... Corbyn​ and the Commie Spy’ was the Sun’s front-page splash on 15 February: ‘Shock Claims in Secret File’, the strapline read, with a hammer and sickle at either end. The story was based on recently declassified documents in the Czech Security Forces Archive which record three meetings between Corbyn and a Czech diplomat. Two of the meetings, which occurred in 1986 and 1987, appear to have taken place over a cup of tea in the House of Commons; the third took place at Corbyn’s constituency office in Islington ...

Terror Was Absolute

Chris Mullin: Vietnam, 18 July 2019

Vietnam: An Epic Tragedy, 1945-75 
by Max Hastings.
Collins, 722 pp., £9.99, May 2019, 978 0 00 813301 6
Show More
Show More
... The Chinese​ occupied Vietnam for the best part of a thousand years, up to the tenth century. They attacked it again in 1979. The Mongols launched three invasions in the 13th century. The French colonised the country in the 1850s along with its neighbours Laos and Cambodia. Then the Japanese invaded in 1940, and allowed the French pro-Vichy colonial regime to remain ...

At DFID

Chris Mullin, 19 March 2020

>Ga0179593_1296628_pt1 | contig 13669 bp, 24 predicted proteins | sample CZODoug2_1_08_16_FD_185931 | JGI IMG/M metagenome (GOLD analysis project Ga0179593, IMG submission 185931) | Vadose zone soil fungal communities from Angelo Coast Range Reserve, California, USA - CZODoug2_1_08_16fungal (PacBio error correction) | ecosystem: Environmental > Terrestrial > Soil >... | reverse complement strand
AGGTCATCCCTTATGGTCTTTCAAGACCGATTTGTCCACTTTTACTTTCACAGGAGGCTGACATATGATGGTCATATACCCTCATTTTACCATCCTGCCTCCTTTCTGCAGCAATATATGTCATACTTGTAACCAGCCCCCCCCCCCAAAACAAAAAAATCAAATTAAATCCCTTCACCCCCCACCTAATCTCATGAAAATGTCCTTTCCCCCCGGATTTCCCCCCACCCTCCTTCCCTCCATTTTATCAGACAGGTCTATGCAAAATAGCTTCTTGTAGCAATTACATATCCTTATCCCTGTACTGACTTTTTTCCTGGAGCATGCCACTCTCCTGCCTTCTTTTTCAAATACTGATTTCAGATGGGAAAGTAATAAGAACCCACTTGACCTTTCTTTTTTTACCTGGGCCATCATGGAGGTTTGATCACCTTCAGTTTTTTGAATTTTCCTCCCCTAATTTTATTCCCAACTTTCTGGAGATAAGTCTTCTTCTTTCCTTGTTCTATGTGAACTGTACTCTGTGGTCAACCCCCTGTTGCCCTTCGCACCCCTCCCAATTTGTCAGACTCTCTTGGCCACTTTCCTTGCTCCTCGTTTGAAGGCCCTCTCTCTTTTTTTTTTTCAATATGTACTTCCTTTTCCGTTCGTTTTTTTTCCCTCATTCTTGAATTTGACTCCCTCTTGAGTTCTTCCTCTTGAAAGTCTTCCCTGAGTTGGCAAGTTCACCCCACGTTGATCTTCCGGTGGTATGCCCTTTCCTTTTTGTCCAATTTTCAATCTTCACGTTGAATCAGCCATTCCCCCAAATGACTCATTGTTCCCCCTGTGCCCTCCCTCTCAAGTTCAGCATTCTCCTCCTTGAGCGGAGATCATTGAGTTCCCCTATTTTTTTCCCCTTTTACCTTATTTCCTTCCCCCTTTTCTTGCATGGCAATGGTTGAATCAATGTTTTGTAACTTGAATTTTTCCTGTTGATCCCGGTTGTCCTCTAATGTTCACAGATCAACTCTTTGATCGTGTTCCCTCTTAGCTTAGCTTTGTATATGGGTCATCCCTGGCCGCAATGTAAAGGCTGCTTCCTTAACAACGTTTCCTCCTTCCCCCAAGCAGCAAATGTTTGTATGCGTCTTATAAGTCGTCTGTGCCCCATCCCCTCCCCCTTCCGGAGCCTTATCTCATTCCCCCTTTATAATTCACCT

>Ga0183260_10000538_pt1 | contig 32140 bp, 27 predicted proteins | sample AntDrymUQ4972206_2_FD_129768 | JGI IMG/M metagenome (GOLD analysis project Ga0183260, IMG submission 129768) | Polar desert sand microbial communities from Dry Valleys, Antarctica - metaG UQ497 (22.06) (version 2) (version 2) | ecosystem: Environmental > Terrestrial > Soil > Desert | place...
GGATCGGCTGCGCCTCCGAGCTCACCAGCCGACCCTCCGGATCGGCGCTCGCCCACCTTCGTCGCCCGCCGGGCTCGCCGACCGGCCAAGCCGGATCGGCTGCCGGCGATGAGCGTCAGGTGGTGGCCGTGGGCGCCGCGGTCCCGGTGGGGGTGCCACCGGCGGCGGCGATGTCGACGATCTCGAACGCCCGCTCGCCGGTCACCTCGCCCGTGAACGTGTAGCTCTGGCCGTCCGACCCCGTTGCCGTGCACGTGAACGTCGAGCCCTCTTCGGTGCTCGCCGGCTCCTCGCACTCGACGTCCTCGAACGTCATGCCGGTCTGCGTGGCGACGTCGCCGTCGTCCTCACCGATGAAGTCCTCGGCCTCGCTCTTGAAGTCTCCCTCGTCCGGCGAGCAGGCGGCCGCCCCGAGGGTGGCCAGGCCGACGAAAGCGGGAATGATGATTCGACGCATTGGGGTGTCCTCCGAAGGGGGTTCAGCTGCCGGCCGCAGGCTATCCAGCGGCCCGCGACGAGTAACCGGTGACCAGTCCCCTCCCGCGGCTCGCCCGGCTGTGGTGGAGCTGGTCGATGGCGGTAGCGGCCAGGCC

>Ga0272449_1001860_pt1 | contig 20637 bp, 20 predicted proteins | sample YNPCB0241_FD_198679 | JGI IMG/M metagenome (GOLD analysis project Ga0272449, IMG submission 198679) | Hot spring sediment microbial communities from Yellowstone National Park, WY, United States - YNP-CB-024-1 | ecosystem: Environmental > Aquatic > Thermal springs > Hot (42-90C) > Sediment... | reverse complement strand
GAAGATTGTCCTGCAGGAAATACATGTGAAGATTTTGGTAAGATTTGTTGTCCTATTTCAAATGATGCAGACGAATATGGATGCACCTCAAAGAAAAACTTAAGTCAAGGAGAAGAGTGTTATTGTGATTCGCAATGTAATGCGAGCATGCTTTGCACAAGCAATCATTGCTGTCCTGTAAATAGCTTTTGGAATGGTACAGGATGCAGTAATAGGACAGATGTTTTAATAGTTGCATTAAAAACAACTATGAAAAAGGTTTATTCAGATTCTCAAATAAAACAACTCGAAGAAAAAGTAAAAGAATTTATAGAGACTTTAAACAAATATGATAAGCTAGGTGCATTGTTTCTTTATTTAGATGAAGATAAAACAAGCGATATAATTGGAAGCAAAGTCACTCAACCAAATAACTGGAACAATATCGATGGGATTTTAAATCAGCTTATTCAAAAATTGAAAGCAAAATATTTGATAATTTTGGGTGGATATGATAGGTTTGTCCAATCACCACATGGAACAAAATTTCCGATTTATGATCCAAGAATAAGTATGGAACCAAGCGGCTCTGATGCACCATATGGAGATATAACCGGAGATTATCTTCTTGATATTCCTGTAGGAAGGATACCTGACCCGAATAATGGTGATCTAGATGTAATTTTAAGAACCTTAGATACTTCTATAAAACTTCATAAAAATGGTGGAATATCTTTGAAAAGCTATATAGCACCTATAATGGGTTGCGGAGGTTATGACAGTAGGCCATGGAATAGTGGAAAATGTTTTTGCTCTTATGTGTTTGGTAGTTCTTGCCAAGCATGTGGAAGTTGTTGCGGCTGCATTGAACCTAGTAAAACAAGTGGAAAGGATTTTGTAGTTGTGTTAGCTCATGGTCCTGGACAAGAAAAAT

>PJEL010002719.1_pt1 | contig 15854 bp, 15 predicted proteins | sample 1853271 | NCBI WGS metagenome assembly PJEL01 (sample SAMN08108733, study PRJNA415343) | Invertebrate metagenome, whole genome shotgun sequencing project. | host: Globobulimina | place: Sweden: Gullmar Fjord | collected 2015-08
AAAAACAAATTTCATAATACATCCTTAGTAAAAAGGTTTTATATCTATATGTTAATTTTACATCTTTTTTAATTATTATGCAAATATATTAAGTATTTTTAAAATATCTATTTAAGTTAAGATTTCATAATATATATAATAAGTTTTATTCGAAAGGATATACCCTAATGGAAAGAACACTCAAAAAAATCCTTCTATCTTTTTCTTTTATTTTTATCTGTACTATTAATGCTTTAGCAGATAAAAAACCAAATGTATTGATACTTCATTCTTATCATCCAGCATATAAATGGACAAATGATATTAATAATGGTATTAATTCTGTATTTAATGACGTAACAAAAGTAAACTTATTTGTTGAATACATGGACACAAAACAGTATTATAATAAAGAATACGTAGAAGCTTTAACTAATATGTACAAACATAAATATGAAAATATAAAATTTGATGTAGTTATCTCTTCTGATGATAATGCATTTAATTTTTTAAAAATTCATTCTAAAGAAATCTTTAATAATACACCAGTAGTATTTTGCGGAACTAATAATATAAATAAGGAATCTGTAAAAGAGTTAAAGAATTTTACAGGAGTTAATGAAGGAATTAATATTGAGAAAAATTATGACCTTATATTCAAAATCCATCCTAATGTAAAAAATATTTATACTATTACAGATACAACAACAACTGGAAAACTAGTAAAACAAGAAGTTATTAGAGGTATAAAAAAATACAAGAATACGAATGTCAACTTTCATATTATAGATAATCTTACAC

... By​ far the worst appointment made by Boris Johnson in his cabinet reshuffle last month was that of Anne-Marie Trevelyan as secretary of state for international development. An ardent Brexiteer, Trevelyan has no known interest in overseas development; just about her only previous public utterance on the subject was an observation that ‘charity begins at home ...

Diary

Chris Mullin: The Birmingham Bombers, 21 February 2019

... for the name of the other man, but he refused to tell me. As I left, he said: ‘No offence Mr Mullin, but I never want to see you again.’ I learned from other sources that the other planter was called James Francis Gavin. It was from his house in Bordesley Green that the bombers had set out. By the time I was told about him, Gavin was in Portlaoise ...

The Card-Players

Paul Foot, 18 September 1986

Error of Judgment: The Truth about the Birmingham Bombings 
by Chris Mullin.
Chatto, 270 pp., £10.95, July 1986, 0 7011 2978 6
Show More
Show More